• Will there be prohibitions or restrictions on activities that might facilitate transmission or spread (e.g., pre-shift huddles, potlucks, buffets, use of communal office equipment)? Does the employer have technology in place to facilitate alternate, remote means of gathering, such as teleconference, video conference, etc.?
  • Will there be a hiring freeze or any other changes to recruitment programs?
  • How will managers be trained on the new policy changes to ensure they can manage and enforce the same?
  • How will policy changes be communicated to employees in advance to ensure they are aware of the same? Is training needed? Do written policies need to be revised and/or posted?

How Will Third Parties Be Managed?

  • What third parties (i.e. external vendors, suppliers, members of the public) will be permitted to access the workplace once re-opened and under what conditions?
  • What interactions will third parties be permitted to have with employees? How will that be communicated, monitored and managed to ensure the health and safety of both employees and third parties?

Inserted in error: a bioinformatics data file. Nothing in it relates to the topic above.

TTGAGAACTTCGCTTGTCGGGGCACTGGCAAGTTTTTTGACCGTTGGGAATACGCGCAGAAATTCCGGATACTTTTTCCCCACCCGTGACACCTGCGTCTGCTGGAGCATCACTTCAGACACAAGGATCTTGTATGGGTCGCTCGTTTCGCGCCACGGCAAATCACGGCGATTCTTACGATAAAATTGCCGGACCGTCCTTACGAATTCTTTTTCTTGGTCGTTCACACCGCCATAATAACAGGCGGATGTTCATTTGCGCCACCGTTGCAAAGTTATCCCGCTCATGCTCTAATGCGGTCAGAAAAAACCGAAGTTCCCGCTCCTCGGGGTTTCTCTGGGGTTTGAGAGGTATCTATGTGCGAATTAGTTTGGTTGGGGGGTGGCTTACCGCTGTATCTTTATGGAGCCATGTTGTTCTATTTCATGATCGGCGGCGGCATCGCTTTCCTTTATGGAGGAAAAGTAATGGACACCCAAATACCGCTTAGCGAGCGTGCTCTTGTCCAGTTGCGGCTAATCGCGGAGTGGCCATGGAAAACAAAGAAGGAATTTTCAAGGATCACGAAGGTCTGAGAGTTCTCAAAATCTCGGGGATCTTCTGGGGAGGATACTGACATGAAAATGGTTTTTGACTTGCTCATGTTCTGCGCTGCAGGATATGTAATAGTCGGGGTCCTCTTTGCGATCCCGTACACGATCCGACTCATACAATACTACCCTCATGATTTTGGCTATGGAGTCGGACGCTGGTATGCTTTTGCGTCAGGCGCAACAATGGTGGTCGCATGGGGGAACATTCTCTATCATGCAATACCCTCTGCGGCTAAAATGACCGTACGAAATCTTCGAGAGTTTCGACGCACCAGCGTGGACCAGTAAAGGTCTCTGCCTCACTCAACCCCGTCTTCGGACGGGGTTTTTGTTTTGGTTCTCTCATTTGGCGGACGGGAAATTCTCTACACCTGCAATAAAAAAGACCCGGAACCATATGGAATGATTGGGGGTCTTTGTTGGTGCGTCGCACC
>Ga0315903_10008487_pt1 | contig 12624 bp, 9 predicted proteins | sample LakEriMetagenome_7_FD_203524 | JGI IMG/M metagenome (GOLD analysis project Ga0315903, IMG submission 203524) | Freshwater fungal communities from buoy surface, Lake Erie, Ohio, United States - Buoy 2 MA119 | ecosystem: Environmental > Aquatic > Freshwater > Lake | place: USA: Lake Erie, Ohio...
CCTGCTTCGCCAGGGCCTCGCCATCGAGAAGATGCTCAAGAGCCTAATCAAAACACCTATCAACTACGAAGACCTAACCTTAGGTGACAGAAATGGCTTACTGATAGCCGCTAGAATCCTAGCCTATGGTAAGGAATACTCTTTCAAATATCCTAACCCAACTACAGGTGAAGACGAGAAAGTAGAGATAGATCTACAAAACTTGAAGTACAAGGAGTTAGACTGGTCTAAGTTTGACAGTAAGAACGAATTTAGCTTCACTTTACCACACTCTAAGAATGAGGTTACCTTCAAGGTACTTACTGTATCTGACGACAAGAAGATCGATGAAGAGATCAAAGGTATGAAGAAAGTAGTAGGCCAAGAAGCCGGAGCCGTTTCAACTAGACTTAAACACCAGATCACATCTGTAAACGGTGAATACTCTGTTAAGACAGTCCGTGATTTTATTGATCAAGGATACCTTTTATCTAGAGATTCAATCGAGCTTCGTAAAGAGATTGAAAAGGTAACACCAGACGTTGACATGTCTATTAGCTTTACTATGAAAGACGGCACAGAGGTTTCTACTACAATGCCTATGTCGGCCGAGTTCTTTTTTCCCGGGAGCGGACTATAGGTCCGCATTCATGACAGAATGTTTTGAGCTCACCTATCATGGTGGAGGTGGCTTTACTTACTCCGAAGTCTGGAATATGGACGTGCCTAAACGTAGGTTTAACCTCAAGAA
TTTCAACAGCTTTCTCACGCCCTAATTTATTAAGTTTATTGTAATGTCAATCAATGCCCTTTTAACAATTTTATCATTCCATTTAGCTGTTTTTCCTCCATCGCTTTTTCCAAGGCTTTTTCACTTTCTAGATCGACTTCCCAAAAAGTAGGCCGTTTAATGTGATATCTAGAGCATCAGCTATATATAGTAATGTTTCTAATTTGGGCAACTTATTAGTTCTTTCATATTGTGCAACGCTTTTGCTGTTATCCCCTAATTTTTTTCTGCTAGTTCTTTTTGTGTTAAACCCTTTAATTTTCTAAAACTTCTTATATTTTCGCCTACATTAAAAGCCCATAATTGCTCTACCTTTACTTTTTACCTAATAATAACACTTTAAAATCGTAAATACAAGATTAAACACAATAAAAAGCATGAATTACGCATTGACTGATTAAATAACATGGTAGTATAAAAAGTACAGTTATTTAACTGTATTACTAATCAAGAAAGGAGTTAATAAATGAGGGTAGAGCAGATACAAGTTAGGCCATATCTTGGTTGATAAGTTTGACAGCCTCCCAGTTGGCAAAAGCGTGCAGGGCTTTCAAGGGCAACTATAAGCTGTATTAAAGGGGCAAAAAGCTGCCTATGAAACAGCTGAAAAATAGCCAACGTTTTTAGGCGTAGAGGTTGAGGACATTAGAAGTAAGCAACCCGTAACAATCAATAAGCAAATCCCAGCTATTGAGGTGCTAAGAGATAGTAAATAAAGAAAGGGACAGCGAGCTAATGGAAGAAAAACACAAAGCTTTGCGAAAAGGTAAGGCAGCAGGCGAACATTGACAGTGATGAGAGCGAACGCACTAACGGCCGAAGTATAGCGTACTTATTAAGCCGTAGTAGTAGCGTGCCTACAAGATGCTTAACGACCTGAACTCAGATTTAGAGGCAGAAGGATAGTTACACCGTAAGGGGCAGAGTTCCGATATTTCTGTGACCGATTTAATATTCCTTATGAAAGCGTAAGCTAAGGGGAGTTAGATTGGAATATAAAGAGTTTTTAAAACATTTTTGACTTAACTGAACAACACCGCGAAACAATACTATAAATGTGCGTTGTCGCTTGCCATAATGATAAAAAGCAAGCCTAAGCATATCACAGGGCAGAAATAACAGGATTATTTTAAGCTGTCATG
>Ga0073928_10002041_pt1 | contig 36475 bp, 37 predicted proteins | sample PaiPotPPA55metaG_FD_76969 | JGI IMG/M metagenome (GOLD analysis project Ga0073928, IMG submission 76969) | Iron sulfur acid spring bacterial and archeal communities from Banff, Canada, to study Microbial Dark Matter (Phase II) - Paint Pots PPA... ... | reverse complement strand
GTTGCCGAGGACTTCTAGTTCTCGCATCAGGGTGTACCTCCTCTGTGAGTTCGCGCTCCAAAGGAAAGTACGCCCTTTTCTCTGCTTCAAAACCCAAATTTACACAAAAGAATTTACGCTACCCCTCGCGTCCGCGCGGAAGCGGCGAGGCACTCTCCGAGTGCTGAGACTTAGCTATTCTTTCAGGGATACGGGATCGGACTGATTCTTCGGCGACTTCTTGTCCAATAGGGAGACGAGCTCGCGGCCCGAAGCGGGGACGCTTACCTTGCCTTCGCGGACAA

• Do health and safety protocols contemplate the health and safety of third party visitors to an employer’s site? If not, what changes might be required in order to cover those considerations?
  • Can alternate means of meetings with third parties be achieved through technology?
  • What assurances will the employer have that vendors and suppliers have themselves put into place appropriate return to work protocols to ensure the health and safety of the employees that interact with them?

How Will Employees be Called Back to Work?

  • For employees on layoff, is a notice of recall required? There are some jurisdictional differences – for example, a written notice of recall is a best practice in Ontario but a requirement in Alberta. This may also be governed by the terms of a collective agreement in a unionized employment.
  • Will all employees be recalled at the same time or will be it be staggered or phased in?
  • When selecting employees for recall, businesses should review recall procedures in their collective agreement(s), which may involve a seniority analysis, as well as an assessment of the work and positions available, and the skills, ability, qualifications and training required to perform the work.